Abstract

Confronted with the loss of one type of sensory input, we compensate using information conveyed by other senses. However, losing one type of sensory information at specific developmental times may lead to deficits across all sensory modalities. We addressed the effect of auditory deprivation on the development of tactile abilities, taking into account changes occurring at the behavioral and cortical level. Congenitally deaf and hearing individuals performed two tactile tasks, the first requiring the discrimination of the temporal duration of touches and the second requiring the discrimination of their spatial length. Compared with hearing individuals, deaf individuals were impaired only in tactile temporal processing. To explore the neural substrate of this difference, we ran a TMS experiment. In deaf individuals, the auditory association cortex was involved in temporal and spatial tactile processing, with the same chronometry as the primary somatosensory cortex. In hearing participants, the involvement of auditory association cortex occurred at a later stage and selectively for temporal discrimination. The different chronometry in the recruitment of the auditory cortex in deaf individuals correlated with the tactile temporal impairment. Thus, early hearing experience seems to be crucial to develop an efficient temporal processing across modalities, suggesting that plasticity does not necessarily result in behavioral compensation.

INTRODUCTION

Humans are endowed with specialized receptors capable of capturing different types of electromagnetic waves, temperature, etc. Thus, we perceive the world by means of distinct modality-specific systems that feed into specialized brain networks. The selectivity of these sensory channels enables us to experience uniquely unimodal sensations. Pitch, for example, can only be experienced through audition. However, the acquisition of information through separate modalities allows us to process the different features of sensory experience in parallel, thus building a unitary multimodal percept (Neville & Bavelier, 2002).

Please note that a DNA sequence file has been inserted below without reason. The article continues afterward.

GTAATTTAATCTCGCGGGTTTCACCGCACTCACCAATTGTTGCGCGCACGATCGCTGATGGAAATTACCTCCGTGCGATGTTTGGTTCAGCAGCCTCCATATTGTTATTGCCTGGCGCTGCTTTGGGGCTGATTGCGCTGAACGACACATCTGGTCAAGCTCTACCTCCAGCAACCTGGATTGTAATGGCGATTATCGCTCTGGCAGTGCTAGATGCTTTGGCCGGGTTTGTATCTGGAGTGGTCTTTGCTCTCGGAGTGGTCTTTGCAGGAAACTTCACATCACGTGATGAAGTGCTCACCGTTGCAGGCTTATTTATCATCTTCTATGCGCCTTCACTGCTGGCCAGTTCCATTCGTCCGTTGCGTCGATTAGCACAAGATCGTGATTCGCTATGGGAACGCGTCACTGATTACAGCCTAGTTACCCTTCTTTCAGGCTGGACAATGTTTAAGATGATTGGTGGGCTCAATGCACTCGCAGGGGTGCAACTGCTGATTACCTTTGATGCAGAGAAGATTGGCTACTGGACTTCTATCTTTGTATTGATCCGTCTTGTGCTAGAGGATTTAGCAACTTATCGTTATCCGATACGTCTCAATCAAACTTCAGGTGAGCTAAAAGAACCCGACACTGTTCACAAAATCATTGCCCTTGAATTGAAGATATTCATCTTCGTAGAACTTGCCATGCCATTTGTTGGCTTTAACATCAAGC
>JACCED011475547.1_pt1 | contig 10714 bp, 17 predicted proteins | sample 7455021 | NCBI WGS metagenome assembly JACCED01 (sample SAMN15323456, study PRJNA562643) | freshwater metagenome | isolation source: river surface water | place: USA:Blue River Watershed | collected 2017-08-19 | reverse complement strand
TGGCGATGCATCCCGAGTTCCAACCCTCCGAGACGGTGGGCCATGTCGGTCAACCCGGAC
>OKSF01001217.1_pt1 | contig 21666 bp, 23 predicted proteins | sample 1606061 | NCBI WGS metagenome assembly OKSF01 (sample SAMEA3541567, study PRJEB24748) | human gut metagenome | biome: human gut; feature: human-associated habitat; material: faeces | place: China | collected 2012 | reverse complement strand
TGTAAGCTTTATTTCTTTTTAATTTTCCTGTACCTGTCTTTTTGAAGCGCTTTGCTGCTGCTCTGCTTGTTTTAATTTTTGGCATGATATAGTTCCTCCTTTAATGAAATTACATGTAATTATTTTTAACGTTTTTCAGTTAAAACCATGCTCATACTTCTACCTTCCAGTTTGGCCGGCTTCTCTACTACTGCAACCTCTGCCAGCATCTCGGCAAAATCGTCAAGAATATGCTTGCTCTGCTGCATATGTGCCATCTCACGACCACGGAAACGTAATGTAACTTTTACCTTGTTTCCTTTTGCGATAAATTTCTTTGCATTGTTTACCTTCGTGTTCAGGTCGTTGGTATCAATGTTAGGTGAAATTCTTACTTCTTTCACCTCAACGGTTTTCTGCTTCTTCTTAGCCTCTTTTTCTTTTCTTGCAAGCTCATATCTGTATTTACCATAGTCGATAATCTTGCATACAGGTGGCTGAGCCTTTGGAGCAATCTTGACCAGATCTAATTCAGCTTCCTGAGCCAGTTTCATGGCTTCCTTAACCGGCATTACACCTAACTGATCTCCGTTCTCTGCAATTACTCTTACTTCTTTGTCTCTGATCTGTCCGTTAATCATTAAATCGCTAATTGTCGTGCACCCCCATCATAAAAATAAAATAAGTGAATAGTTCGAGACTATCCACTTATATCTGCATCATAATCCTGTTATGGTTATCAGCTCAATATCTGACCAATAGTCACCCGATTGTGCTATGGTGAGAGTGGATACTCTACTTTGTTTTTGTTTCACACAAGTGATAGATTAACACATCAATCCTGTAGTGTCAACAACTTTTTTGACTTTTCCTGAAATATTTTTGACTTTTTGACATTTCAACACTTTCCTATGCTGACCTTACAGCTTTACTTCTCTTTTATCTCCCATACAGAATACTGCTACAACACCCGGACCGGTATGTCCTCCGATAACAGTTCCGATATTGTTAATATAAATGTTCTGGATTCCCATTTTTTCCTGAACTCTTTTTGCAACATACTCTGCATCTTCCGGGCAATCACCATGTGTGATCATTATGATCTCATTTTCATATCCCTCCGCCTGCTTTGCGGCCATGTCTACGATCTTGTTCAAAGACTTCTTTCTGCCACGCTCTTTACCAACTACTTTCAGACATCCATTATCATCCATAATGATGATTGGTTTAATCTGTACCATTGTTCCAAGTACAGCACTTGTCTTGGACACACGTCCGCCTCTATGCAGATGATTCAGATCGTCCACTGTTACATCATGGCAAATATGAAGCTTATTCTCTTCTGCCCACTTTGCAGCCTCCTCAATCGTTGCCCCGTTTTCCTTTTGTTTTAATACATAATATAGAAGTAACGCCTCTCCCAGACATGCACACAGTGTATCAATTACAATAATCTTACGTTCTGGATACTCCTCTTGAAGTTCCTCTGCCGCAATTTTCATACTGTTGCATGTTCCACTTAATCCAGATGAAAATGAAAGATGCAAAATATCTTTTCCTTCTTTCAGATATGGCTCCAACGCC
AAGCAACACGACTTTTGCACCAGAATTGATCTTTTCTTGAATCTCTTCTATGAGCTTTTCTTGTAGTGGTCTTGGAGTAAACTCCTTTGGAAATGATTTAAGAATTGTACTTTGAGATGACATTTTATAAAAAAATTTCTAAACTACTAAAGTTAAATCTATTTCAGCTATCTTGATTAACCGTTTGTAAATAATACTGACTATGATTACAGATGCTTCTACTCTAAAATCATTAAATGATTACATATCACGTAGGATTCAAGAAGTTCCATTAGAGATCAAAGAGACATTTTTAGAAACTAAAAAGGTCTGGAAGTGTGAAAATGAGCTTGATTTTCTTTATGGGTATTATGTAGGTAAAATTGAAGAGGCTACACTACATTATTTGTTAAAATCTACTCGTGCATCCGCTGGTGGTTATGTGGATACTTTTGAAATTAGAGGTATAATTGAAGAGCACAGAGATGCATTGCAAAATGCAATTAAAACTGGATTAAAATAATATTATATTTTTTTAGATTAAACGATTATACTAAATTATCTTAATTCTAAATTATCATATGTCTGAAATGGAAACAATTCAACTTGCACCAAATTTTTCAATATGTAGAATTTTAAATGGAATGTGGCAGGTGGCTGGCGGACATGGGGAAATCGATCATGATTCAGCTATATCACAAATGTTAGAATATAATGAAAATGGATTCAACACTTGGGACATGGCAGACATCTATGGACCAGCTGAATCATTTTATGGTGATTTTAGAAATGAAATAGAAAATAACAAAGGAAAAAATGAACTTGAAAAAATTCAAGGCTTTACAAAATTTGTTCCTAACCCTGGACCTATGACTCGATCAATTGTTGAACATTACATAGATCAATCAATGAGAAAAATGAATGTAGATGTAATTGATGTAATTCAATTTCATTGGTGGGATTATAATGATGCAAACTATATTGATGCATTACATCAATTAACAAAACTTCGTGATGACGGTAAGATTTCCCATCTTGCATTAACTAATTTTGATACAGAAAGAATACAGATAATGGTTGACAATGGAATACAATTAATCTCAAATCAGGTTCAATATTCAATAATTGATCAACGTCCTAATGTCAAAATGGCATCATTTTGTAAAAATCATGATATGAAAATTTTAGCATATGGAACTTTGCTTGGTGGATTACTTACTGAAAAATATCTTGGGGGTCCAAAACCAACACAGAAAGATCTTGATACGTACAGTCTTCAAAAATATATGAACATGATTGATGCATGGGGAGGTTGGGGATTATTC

The unified nature of multimodal sensory experiences is the product of dynamic neural interactions and connections, which in turn are influenced by our experiences and developmental constraints. Current evidence supports the notion that multisensory integration enhances overall perceptual accuracy and saliency through cooperative advantages and provides for a redundancy of cues necessary to characterize objects in our environment (Stein & Stanford, 2008; Calvert, 2001). Information gathered through one sense can effectively modulate information acquired via others as demonstrated, for example, by well-known perceptual phenomena, such as the McGurk effect (McGurk & MacDonald, 1976).

What are then the consequences of losing or growing up without one sense?

It would be reasonable to expect that the loss of one sense must lead to functional and, perhaps, structural changes in the brain, significantly affecting cognitive abilities, and the interaction with the environment. On one side, losing one type of sensory information at specific developmental times, may lead to deficits across all sensory perception with widespread cognitive and perceptual breakdown. On the other side, if the lack or loss of a sensory modality can lead to a compensatory enhancement of other senses, this may result in a minimal functional loss or even a functional gain through compensatory cross-modal plasticity (Merabet & Pascual-Leone, 2010). Some earlier studies have demonstrated that, at least for the visual modality, no enhanced sensory sensitivity is present in deaf individuals to compensate for the loss of hearing; this evidence has questioned the traditional assumption that sensory compensation results in greater sensory sensitivity (Bross & Sauerwein, 1980; Bross, 1979).